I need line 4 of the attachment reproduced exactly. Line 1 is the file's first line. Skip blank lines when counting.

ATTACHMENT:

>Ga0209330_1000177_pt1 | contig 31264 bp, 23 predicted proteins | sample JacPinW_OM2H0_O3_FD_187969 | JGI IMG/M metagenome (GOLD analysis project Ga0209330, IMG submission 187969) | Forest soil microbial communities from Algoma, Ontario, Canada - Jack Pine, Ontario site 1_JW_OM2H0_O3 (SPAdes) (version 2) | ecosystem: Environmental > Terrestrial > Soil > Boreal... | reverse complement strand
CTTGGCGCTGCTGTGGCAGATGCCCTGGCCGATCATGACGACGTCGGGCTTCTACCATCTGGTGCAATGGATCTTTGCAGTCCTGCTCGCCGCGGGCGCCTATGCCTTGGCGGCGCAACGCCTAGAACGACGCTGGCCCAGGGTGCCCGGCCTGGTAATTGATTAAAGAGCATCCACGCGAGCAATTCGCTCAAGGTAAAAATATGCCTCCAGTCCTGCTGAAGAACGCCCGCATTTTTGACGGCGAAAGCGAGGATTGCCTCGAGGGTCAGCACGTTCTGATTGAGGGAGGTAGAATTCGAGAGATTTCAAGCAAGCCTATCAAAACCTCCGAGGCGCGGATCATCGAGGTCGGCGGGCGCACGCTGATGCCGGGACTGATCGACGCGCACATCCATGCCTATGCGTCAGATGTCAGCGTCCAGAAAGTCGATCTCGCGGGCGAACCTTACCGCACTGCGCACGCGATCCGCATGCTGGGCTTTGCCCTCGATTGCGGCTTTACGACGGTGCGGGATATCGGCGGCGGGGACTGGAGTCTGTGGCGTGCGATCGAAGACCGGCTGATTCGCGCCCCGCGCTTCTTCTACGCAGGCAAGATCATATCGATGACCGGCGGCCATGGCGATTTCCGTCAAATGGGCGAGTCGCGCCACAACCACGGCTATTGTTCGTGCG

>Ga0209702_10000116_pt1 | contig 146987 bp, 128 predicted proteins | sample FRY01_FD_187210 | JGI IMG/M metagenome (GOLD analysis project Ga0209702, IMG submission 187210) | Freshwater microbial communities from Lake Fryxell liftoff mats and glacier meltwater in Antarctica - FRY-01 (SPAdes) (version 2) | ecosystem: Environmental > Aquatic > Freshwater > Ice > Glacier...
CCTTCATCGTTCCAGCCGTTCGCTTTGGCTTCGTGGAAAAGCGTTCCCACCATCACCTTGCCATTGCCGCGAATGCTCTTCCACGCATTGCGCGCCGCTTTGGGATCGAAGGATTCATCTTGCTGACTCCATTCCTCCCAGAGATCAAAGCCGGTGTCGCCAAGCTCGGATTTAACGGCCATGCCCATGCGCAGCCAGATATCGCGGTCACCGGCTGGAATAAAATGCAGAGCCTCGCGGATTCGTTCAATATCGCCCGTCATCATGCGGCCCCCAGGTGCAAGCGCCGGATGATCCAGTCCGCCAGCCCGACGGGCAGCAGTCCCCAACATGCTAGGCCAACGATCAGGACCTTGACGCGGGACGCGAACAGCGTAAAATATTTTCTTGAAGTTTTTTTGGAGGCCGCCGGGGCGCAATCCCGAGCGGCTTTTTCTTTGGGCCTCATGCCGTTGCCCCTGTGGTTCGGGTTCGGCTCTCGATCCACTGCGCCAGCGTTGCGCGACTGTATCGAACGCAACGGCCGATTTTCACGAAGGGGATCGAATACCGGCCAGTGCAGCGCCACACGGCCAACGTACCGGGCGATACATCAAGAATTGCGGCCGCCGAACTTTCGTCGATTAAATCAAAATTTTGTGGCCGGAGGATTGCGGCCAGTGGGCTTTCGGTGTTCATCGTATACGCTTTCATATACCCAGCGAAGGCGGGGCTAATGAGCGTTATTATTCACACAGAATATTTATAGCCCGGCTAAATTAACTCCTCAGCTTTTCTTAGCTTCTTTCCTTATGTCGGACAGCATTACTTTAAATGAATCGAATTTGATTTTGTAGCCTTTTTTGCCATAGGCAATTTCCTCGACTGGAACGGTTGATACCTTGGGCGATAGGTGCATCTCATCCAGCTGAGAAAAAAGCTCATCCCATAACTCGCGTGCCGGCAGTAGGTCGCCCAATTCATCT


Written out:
CCTTCATCGTTCCAGCCGTTCGCTTTGGCTTCGTGGAAAAGCGTTCCCACCATCACCTTGCCATTGCCGCGAATGCTCTTCCACGCATTGCGCGCCGCTTTGGGATCGAAGGATTCATCTTGCTGACTCCATTCCTCCCAGAGATCAAAGCCGGTGTCGCCAAGCTCGGATTTAACGGCCATGCCCATGCGCAGCCAGATATCGCGGTCACCGGCTGGAATAAAATGCAGAGCCTCGCGGATTCGTTCAATATCGCCCGTCATCATGCGGCCCCCAGGTGCAAGCGCCGGATGATCCAGTCCGCCAGCCCGACGGGCAGCAGTCCCCAACATGCTAGGCCAACGATCAGGACCTTGACGCGGGACGCGAACAGCGTAAAATATTTTCTTGAAGTTTTTTTGGAGGCCGCCGGGGCGCAATCCCGAGCGGCTTTTTCTTTGGGCCTCATGCCGTTGCCCCTGTGGTTCGGGTTCGGCTCTCGATCCACTGCGCCAGCGTTGCGCGACTGTATCGAACGCAACGGCCGATTTTCACGAAGGGGATCGAATACCGGCCAGTGCAGCGCCACACGGCCAACGTACCGGGCGATACATCAAGAATTGCGGCCGCCGAACTTTCGTCGATTAAATCAAAATTTTGTGGCCGGAGGATTGCGGCCAGTGGGCTTTCGGTGTTCATCGTATACGCTTTCATATACCCAGCGAAGGCGGGGCTAATGAGCGTTATTATTCACACAGAATATTTATAGCCCGGCTAAATTAACTCCTCAGCTTTTCTTAGCTTCTTTCCTTATGTCGGACAGCATTACTTTAAATGAATCGAATTTGATTTTGTAGCCTTTTTTGCCATAGGCAATTTCCTCGACTGGAACGGTTGATACCTTGGGCGATAGGTGCATCTCATCCAGCTGAGAAAAAAGCTCATCCCATAACTCGCGTGCCGGCAGTAGGTCGCCCAATTCATCT